CoolHi there guest and welcome to the BFT. Thanks also for your post. So that we may address you properly why don't you take a minute and register. Just click on the link at the bottom of my post. Theres no charge and we won't sell your address. 11,000+ members can't be wrong. Hurry back now you hear.




Dryrod
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Re: [daymere] Tying Knots In reply to
One of the best Knot articles I've ever read.
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Pitzen In reply to

Pitzen knot:






Dryrod
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(This post was edited by Dryrod on Jan 22, 2008, 9:25 AM)
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Re: [Dryrod] Pitzen In reply to
I have a question.....is it better to use a swivel or use a loop knot when using artificial bait?
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Re: [jonboaterich] Pitzen In reply to
I would use a swivel as it would prevent one's line from twisting. Loop knots like a double surgeon works well for flies like a popper as it provides better action.




Dryrod
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Re: [Dryrod] Pitzen In reply to
TYING KNOTS IS IMPORTANT BUT THE FISHERMAN IS MORE IMPORTANT..... Knowing what kind knots to tie, where to fish, what tackle to use, when to fish and what to fish.....


Cool
(This post was edited by Madman25 on Jan 8, 2010, 10:33 PM)
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Re: [daymere] Tying Knots In reply to
I found this great site for fishing knots here. I had to look up some new knot tying techniques after I lost a couple lures to my old fisherman's knot. The knots just came indone. It was a real bummer.

That site also sells fisherman knot cards that you can carry around with you. Great for old farts like me who can't remember how they go.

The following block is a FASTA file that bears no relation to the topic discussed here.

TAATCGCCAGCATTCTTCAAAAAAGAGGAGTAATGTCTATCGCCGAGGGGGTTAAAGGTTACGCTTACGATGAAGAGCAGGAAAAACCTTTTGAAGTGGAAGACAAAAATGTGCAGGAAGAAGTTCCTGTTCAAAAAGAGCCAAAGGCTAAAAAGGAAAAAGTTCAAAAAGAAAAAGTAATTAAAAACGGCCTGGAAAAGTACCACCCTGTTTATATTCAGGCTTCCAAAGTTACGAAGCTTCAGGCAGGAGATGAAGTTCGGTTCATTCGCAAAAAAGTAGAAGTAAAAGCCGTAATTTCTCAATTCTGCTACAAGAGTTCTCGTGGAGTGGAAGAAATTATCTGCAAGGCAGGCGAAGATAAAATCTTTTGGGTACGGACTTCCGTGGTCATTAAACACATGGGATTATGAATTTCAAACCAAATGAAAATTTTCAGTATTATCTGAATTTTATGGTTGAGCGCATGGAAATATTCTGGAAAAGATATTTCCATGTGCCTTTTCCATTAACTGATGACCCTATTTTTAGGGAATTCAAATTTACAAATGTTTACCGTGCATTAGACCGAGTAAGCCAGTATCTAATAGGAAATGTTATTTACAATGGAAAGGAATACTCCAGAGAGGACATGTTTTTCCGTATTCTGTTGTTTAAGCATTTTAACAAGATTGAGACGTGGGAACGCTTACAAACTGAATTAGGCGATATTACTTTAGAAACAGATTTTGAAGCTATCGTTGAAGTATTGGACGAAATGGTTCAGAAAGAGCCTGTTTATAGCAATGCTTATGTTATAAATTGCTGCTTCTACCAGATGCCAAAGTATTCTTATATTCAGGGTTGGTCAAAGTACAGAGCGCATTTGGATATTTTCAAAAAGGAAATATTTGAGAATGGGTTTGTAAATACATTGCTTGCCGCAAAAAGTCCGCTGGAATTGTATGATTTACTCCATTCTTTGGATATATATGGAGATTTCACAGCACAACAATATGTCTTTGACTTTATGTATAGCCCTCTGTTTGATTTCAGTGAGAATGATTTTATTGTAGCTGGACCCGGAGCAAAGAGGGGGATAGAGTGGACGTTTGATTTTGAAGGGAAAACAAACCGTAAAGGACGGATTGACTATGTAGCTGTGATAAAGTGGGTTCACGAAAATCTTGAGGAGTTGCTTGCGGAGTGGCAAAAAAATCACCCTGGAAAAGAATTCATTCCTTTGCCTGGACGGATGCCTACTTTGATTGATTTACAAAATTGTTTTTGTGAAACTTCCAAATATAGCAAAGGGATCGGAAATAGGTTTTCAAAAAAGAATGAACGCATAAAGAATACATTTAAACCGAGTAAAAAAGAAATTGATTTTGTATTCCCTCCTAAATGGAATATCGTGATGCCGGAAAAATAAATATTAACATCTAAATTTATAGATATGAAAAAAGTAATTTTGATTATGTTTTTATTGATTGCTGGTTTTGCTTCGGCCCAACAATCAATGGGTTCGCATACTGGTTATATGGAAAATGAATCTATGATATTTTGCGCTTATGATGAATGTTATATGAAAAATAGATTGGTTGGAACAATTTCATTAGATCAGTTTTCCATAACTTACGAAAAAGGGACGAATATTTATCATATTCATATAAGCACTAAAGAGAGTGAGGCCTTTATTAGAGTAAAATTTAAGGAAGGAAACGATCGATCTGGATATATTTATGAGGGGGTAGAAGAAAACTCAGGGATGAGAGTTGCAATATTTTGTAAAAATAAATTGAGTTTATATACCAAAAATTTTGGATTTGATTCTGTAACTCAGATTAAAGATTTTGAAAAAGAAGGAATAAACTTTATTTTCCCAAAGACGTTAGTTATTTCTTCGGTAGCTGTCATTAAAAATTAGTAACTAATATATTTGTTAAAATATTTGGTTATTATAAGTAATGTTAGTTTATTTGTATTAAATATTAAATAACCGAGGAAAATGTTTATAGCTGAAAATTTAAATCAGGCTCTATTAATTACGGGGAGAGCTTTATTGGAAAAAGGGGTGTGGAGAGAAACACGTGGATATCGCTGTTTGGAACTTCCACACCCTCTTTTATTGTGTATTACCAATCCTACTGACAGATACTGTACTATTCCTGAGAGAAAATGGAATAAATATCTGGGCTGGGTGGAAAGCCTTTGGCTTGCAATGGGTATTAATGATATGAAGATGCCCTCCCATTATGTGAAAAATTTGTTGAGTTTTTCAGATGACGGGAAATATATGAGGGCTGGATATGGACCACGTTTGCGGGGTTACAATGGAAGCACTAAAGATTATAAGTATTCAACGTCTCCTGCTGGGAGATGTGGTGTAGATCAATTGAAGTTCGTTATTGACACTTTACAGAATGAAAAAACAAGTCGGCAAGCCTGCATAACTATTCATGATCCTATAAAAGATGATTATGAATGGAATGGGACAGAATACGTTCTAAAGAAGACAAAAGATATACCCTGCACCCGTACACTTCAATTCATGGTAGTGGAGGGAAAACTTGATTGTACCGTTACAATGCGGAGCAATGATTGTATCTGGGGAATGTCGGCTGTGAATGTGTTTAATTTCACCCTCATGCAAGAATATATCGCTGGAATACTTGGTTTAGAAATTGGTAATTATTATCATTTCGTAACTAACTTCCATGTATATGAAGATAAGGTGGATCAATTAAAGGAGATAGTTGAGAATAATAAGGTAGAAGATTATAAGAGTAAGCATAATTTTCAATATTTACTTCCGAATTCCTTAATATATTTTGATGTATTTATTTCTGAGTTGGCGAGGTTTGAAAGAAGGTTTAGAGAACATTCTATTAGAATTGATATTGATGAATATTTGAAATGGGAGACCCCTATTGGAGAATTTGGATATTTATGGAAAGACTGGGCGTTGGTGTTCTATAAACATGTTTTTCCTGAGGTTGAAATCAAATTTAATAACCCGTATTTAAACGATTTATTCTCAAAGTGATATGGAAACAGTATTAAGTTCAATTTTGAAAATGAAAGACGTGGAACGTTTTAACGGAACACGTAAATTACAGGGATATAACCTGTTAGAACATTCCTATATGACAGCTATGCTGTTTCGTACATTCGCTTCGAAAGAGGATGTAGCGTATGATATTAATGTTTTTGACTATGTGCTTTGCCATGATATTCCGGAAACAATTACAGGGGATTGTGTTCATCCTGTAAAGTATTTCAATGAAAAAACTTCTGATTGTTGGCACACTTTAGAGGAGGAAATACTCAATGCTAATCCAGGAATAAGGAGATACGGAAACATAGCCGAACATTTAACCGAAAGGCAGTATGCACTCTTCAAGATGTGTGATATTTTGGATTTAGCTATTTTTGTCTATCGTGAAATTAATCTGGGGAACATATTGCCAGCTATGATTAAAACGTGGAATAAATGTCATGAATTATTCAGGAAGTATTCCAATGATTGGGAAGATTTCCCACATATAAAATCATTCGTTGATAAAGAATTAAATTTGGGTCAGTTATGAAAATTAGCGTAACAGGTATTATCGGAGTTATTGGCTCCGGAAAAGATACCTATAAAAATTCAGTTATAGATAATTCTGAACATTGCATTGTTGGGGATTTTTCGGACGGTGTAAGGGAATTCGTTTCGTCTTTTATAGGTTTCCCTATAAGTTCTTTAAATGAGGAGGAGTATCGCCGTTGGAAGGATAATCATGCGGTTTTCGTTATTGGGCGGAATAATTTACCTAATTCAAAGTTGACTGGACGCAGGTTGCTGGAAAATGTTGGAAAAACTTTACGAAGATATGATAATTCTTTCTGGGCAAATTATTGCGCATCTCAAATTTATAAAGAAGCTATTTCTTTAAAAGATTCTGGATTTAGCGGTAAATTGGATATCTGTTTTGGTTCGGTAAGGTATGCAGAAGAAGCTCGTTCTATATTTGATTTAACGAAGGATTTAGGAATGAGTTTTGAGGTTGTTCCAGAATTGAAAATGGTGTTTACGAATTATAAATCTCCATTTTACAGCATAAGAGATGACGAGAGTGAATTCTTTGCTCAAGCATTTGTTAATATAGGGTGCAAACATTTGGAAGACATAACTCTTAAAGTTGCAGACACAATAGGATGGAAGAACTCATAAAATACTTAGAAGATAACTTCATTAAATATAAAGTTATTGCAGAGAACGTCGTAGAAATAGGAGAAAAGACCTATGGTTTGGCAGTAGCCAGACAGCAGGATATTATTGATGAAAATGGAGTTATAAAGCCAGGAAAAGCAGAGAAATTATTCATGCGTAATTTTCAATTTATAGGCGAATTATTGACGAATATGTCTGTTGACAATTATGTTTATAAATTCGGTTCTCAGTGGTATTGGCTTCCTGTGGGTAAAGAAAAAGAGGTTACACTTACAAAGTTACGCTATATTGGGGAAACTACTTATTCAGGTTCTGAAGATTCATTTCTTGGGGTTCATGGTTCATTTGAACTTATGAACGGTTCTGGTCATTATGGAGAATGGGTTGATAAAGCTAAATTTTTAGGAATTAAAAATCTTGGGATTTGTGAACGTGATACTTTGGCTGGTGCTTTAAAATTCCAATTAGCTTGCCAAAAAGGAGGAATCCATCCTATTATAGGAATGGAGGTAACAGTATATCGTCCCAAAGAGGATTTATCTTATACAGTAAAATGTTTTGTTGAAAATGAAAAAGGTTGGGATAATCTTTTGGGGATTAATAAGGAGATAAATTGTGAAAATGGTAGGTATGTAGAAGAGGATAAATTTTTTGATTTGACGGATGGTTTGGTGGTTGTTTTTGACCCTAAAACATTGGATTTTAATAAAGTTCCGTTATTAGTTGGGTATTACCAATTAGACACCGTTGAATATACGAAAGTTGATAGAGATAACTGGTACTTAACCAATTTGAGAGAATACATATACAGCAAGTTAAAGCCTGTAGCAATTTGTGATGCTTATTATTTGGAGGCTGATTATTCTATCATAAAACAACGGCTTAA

--------------------

"I frankly don't make much of a living, but I make a hell of a life." - Jack Gartside
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Re: [booyah] Tying Knots In reply to
thank you worked hard fiding and adding them here gld you found a use for them and hope you catch a big one .

.............DAYMERE ,ReelFoot lake TENNESSE ,Buy, Sell, trade, Donate Tackle,And Fishing Tackle & Tips
BFT MODERATOR

ITS NOT THE FISH IN THE FIGHT BUT THE FIGHT IN THE FISH THAT MATTERS.ALWAYS GO LIGHT FOR THE BEST FIGHT.

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Re: [daymere] Tying Knots In reply to
Knot Wars, gr8 watching;)

youtube is fine just so long as it doesn't lead to another forum. Please paste your video in the section marked " VIDEO EMBED. Thanks
(This post was edited by Dryrod on Jul 12, 2015, 4:43 PM)
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Re: [daymere] Tying Knots In reply to
I use a knot similar to the Clinch knot in your illustration,only difference,in the first step you pass the line through the eye of the hook twice instead of just once.I find it better on thinner line. I call it the Paulpro Knot,been using it forever. Finally got a vid up "How to Tie: The Paulpro Knot" https://youtu.be/F4Ua0wufTD8